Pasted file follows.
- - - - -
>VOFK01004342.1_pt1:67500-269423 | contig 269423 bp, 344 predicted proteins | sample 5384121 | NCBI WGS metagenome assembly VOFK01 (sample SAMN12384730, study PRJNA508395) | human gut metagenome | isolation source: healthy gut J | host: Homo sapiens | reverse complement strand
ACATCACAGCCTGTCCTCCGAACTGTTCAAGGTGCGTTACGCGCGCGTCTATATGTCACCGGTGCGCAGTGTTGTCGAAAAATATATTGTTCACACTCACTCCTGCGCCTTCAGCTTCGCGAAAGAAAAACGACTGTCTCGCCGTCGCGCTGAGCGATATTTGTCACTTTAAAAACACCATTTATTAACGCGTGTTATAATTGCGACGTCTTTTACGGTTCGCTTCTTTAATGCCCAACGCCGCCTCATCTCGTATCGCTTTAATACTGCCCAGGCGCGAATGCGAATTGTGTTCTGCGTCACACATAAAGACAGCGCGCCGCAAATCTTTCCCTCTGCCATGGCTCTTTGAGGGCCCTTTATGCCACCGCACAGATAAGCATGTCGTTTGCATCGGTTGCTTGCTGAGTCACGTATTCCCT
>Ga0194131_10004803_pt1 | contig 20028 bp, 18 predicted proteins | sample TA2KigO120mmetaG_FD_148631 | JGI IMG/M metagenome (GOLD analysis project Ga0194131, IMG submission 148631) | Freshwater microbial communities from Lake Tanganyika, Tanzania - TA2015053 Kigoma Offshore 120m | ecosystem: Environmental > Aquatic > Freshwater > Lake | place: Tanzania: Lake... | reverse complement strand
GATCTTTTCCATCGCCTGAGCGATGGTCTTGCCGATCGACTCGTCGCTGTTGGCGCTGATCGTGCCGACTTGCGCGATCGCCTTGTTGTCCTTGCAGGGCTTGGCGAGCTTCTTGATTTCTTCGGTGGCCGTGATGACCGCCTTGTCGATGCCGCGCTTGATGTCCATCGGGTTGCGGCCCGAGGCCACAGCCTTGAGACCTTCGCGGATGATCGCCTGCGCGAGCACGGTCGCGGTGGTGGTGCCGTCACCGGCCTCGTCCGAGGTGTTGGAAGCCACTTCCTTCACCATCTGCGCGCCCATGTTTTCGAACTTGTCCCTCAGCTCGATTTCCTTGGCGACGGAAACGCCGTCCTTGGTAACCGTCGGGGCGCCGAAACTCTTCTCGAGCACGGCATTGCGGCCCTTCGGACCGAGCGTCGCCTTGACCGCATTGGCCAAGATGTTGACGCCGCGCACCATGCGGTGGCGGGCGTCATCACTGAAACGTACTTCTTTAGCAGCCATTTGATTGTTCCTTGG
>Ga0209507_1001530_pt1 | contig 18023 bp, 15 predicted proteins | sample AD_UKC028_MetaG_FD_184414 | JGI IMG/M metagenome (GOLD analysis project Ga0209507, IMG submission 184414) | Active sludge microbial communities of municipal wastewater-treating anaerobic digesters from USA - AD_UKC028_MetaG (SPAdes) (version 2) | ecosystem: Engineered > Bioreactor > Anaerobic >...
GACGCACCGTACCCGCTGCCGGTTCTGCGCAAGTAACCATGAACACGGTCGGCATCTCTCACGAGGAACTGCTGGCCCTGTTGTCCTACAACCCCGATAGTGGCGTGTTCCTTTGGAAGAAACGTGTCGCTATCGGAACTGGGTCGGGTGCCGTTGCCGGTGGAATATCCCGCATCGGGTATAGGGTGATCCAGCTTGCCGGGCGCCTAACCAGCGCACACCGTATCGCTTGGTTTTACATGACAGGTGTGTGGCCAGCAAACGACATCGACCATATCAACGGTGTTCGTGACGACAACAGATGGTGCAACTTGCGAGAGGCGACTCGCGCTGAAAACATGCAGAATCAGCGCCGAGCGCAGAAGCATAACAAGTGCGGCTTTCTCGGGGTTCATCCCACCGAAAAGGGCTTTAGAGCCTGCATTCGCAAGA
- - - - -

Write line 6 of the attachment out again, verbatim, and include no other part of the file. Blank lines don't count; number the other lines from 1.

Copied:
GACGCACCGTACCCGCTGCCGGTTCTGCGCAAGTAACCATGAACACGGTCGGCATCTCTCACGAGGAACTGCTGGCCCTGTTGTCCTACAACCCCGATAGTGGCGTGTTCCTTTGGAAGAAACGTGTCGCTATCGGAACTGGGTCGGGTGCCGTTGCCGGTGGAATATCCCGCATCGGGTATAGGGTGATCCAGCTTGCCGGGCGCCTAACCAGCGCACACCGTATCGCTTGGTTTTACATGACAGGTGTGTGGCCAGCAAACGACATCGACCATATCAACGGTGTTCGTGACGACAACAGATGGTGCAACTTGCGAGAGGCGACTCGCGCTGAAAACATGCAGAATCAGCGCCGAGCGCAGAAGCATAACAAGTGCGGCTTTCTCGGGGTTCATCCCACCGAAAAGGGCTTTAGAGCCTGCATTCGCAAGA